I have a bunch of dead light bulbs that are waiting to be recycled. While they are waiting they can be turned into beautiful art! P.S (Keep away from children) Read about it on Family Chic: http://cfabbridesigns.com
Note from ehow: A simple household light bulb can be deceptively difficult to recycle. Some light bulbs feature filaments and other parts made of mercury, contributing to the inclusion of toxins in the environment. You should collect all of your light bulbs and recycle them.
What to do with old books? Crazy book origami. Via: Unconsumption
Stump stools by the Cumulus Project.
(The wood for these three stools was harvested from a fallen maple tree)
“Log Stools” by Kevin Heisner.
P.S (It is better than bad it is good!)
A chest of drawers made from old suitcases.
“Vladimir” or “Pallet Mirror” by Karl Zahn is made using two partially destroyed shipping pallets. “The scars on the lumber tell a story of its travels. While the form is reminiscent of old victorian french mirrors, its origin is far from gold leaf” -Karl Zahn
Moss terrariums are fun and easy to create and maintain. Decorate your moss terrariums with precious stones and twigs you find. Above are do-it-yourself moss terrariums created with vintage listerine bottles found on Bottle Beach, Brooklyn and moss from Upstate New York. Bottle Beach is a great place to find old bottles. If you are not afraid to dig through Brooklyn’s vintage garbage:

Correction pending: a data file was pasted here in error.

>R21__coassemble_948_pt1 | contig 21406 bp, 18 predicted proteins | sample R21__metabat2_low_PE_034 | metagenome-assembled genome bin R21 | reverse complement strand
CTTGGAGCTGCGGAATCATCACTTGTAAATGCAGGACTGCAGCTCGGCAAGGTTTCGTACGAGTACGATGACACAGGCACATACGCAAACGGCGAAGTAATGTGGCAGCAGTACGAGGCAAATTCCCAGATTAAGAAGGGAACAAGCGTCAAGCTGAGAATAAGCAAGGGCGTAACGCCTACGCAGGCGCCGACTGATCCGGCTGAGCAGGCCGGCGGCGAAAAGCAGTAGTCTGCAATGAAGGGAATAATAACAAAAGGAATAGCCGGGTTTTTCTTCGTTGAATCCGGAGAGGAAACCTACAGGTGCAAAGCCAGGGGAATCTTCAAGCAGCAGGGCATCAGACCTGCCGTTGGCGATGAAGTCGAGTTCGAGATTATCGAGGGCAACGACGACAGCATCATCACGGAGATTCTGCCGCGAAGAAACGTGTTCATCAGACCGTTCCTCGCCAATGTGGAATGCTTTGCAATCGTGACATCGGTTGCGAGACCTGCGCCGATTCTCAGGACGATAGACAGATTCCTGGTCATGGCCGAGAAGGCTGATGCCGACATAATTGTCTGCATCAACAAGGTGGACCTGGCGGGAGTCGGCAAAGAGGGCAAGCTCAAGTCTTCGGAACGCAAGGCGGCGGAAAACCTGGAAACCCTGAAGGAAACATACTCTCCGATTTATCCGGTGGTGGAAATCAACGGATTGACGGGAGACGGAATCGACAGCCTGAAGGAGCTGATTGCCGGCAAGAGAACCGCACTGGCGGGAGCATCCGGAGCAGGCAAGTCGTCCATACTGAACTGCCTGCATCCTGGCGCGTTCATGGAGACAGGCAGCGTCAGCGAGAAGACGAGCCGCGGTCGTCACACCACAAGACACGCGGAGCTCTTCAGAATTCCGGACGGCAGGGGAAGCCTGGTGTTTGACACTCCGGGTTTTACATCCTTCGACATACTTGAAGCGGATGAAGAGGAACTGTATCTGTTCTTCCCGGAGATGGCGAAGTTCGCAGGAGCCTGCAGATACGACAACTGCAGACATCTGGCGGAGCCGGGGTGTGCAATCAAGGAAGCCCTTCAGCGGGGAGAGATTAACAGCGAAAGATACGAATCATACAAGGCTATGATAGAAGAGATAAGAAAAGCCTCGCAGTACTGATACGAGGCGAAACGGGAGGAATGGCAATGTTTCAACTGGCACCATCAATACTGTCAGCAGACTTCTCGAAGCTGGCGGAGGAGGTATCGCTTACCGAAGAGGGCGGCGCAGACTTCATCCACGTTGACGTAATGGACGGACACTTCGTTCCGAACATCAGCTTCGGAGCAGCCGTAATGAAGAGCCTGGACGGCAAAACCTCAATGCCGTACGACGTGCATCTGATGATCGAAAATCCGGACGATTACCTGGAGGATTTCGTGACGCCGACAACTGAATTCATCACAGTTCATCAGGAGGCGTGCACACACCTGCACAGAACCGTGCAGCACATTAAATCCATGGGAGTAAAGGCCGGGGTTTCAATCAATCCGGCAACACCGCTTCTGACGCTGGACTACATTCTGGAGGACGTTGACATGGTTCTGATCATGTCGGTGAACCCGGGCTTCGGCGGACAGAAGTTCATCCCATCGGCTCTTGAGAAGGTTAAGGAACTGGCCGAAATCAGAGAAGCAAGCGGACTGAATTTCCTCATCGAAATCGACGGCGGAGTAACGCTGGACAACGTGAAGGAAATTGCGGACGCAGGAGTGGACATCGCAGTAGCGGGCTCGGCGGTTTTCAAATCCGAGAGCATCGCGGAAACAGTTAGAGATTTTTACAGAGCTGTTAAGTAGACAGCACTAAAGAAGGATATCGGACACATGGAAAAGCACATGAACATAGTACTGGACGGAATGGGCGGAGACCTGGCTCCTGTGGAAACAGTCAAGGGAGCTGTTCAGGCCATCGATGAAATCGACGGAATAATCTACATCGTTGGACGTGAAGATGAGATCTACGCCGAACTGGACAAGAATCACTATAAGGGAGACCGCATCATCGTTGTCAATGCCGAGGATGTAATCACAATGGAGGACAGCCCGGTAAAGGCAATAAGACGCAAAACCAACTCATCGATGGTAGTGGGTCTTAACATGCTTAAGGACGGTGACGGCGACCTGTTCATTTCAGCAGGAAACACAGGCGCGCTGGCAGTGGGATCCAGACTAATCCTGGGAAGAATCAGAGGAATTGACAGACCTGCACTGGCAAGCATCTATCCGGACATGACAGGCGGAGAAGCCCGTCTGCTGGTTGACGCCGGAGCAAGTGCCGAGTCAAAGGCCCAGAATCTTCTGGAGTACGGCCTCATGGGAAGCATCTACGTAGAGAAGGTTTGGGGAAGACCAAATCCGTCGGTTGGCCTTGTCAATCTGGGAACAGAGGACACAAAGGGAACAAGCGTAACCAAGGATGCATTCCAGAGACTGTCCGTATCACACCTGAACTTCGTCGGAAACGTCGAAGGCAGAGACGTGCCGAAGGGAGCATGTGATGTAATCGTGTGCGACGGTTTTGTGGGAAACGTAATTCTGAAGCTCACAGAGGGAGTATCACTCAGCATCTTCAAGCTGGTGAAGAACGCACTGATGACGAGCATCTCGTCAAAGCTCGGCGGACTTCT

“Keep the moisture in. The moss will use the CO2 provided by the decomposing and dead plants in the soil. Sometimes, there’s algae and seeds from other plants in the mini-ecosystem, which will overgrow the moss over time [...] Seal the jar off completely making sure, that there’s enough moisture in it. Try to supply the jars with enough light without exposing them to direct sunlight”
- from experienced moss terrarium owner, Henry K Miller
You can always use old wine bottles and jars, or buy ready-made moss terrariums. Below: Moss terrariums at Cog and Pearl.
Antonello Fuse coat hangers made from old recycled chair backs.